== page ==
Mark Twain was a prolific contributor to Harpers Magazine, one of the most famous American periodicals published. In these tales his talent for humor filled page after page with delightful satire and undiluted wit.
At the camp he rarely exhibited this inherent gift unless an old friend joined him unexpectedly or unannounced as fellow-writer Dean Howells once did. On this occasion the two laughed over shared remembrances until tears filled their eyes.
Frank also recalls the time when Episcopal minister Walter Larom was picked to approach Twain about speaking in behalf of a group who were trying to get a library started in Saranac Lake.
Larom reasoned that he would be rebuffed by domestics if he tried to get in the front door. He and a friend paddled a canoe across the Lake and found the white haired elderly humorist seated on a rear porch overlooking the water.
He greeted them graciously and immediately broke into a torrent of appreciation about the beauties of the lake and the mountains and the" wonderful life giving air of the Adirondacks.
When Larom finally presented his appeal Twain replied with emphasis "No no no, I hate the platform . . . it scares me! I know it might do good. It might do good to cut off my head but I would rather do good some other way."
As Larom and his companion started to paddle away Twain said "I see you do all the work in the stern and in the bow . . well, if I were going with you I'd take the middle seat."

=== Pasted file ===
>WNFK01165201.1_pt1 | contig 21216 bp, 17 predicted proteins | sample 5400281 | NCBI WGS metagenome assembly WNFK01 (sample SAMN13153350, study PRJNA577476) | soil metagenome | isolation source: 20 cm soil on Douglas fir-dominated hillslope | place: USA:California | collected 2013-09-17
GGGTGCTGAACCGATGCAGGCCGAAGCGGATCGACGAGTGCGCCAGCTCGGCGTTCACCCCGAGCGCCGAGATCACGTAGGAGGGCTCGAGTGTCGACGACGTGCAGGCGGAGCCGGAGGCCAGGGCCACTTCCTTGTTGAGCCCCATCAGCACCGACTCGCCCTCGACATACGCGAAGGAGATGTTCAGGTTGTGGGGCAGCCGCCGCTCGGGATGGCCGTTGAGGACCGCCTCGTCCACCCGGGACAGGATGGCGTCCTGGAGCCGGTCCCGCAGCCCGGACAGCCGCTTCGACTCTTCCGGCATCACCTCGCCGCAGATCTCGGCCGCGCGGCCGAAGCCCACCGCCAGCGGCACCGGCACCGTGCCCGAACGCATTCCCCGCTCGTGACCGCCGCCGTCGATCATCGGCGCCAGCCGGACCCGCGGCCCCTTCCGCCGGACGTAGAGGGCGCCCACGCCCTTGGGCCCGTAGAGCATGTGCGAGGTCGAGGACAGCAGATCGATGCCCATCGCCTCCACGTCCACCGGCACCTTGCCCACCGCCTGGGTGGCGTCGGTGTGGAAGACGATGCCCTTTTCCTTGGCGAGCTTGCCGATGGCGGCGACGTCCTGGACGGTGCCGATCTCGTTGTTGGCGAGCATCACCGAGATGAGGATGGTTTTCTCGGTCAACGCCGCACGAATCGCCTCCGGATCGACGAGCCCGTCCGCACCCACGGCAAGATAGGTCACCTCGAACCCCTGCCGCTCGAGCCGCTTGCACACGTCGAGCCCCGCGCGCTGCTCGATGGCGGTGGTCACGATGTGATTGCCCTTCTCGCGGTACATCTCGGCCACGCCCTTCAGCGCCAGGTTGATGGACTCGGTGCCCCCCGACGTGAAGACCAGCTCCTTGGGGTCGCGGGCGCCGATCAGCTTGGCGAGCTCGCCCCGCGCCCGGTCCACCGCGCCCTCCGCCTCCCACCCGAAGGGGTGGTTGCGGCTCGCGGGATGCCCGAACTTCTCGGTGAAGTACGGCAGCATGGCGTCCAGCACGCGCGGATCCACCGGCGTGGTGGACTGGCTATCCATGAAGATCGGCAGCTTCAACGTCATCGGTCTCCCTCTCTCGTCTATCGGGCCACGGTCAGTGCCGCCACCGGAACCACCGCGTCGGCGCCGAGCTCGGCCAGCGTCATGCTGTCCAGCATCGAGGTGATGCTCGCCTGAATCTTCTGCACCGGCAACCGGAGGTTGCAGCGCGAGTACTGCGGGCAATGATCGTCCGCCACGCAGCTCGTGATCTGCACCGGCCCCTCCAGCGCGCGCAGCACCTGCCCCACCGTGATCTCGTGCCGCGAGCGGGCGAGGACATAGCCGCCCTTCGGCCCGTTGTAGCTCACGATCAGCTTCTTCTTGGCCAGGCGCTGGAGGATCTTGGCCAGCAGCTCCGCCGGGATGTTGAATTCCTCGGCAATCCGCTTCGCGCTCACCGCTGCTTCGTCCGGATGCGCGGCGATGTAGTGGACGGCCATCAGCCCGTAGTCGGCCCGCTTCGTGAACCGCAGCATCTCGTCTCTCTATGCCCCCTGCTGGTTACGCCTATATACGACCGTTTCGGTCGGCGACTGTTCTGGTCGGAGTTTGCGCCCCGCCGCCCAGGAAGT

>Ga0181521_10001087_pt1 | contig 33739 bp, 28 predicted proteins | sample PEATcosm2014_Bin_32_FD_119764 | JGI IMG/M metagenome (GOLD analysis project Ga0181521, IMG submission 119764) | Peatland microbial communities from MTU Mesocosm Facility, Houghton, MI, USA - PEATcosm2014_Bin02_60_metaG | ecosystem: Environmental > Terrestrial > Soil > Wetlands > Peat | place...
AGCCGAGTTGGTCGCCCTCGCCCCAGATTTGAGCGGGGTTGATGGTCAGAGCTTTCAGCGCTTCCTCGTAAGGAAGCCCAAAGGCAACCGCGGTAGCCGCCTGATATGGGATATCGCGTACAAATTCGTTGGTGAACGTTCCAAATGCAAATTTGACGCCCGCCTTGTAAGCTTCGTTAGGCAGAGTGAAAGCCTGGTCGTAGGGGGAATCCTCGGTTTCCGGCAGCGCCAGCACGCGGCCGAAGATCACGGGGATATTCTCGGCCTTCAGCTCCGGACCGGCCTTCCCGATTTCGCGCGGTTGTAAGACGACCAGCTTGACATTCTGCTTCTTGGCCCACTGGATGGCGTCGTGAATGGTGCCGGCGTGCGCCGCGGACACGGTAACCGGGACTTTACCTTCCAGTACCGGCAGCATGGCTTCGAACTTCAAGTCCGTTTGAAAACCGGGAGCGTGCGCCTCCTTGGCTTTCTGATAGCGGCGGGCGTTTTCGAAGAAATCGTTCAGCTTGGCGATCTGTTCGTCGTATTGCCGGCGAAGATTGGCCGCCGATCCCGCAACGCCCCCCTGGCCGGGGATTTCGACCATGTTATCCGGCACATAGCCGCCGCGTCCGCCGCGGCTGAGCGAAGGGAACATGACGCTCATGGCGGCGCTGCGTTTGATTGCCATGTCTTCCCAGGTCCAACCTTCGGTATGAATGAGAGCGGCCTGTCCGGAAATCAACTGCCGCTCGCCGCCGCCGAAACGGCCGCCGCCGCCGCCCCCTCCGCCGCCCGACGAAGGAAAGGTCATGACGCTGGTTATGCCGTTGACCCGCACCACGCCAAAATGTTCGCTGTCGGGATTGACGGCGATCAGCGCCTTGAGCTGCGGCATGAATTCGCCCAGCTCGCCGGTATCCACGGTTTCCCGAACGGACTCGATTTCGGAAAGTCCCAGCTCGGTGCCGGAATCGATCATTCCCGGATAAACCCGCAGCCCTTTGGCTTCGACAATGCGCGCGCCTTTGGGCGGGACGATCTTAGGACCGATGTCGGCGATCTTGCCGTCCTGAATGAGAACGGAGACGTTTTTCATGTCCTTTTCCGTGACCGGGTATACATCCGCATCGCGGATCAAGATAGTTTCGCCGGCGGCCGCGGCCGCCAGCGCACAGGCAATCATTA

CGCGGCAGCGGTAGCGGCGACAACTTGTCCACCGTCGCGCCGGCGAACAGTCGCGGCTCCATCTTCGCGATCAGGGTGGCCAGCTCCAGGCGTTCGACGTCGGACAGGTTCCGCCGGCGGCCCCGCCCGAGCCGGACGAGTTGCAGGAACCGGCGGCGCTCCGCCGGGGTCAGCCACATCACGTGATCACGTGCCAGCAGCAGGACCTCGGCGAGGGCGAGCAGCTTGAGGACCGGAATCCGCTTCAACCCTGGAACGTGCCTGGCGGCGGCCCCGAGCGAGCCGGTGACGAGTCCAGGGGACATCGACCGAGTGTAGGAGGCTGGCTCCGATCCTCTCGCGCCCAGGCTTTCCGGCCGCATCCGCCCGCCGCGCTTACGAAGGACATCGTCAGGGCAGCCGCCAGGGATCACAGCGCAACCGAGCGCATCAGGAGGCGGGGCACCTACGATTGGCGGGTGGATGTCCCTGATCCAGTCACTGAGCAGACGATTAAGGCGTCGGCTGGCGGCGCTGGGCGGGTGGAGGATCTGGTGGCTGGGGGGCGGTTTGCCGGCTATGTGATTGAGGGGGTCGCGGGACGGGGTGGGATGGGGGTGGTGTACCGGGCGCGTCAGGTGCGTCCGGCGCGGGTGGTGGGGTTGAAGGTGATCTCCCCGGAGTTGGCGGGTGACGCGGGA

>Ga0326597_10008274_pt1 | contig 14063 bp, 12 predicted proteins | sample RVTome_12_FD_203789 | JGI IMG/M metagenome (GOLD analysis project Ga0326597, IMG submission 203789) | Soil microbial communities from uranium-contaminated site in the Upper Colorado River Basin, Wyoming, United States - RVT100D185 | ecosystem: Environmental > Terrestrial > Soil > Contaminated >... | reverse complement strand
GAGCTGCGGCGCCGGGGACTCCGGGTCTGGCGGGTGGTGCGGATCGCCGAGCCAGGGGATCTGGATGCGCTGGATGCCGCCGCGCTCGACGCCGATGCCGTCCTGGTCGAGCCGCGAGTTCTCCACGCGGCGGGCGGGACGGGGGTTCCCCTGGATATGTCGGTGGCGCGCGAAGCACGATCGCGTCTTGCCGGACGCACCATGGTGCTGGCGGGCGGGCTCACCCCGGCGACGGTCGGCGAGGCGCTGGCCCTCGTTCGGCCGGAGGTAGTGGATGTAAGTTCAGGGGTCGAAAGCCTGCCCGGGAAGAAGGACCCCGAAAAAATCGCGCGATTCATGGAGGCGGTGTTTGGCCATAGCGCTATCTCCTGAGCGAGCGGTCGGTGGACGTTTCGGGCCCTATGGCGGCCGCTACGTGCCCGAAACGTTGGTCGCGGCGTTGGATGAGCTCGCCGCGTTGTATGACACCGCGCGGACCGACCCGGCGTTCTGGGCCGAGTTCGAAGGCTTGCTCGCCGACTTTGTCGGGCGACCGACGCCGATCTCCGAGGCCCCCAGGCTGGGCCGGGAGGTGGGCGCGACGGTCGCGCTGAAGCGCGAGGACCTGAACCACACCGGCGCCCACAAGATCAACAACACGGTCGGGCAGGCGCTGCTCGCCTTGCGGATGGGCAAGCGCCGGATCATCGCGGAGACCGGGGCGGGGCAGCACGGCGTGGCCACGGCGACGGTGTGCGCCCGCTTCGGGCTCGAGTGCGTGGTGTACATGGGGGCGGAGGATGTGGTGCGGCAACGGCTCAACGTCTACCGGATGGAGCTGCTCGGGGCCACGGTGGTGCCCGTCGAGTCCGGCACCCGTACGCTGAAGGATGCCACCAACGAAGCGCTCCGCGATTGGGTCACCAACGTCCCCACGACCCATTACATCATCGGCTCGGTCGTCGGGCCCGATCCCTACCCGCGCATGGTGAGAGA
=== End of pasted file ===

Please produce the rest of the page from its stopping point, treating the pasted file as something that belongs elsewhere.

Attaching much sentimentality to places where he lived he named the camp "The Lair". In a letter to a friend he says "we have named it 'The Lair'. Everybody knows what a lair is. It is a good and unworn name. Lairs do generally contain dangerous animals but I bring only tame ones to this one."
A local tradesman once sent a package or communication to the camp addressed to Mr. S. L. Clemens . . .The Liars, Lower Saranac Lake. Mr. Clemens gleeful acceptance of this missive may be well imagined.
Another letter to George V. Duryee gives some indication of his love for the Adirondacks. He says, 'It has been paradise to us all summer. One doesn't need to go to the Swiss lakes to find that condition.'
Twain wished to come back to the Mountains to journey through the lakes and rivers by canoe and portage but never returned.
He died of a heart condition at the age of 73 at his beloved "storm-field" near Redding, Connecticut.
The Mark Twain Camp is now owned by Mrs. John L. Kane of New York City and Saranac Lake.
Malone Farmer, May 1, 1901
Mark Twain has been in Saranac Lake looking over several cottages there with the intent of selecting one for his home. He, like many other over-worked men, is searching for health, but his age, 70 years, is against him. The county will be glad to welcome so distinguished an author to a domicile within its boundaries.
Malone Farmer, September 18, 1901
Mark Twain is still stopping at the handsome bark covered cottage near the Ampersand on Lower Saranac Lake and his snowy locks can be seen almost any day on the spacious balcony from which is presented a beautiful view of the lake.
Malone Farmer, June 25, 1902
Mark Twain is again at Saranac Lake for the summer. [This appears to have been misinformation]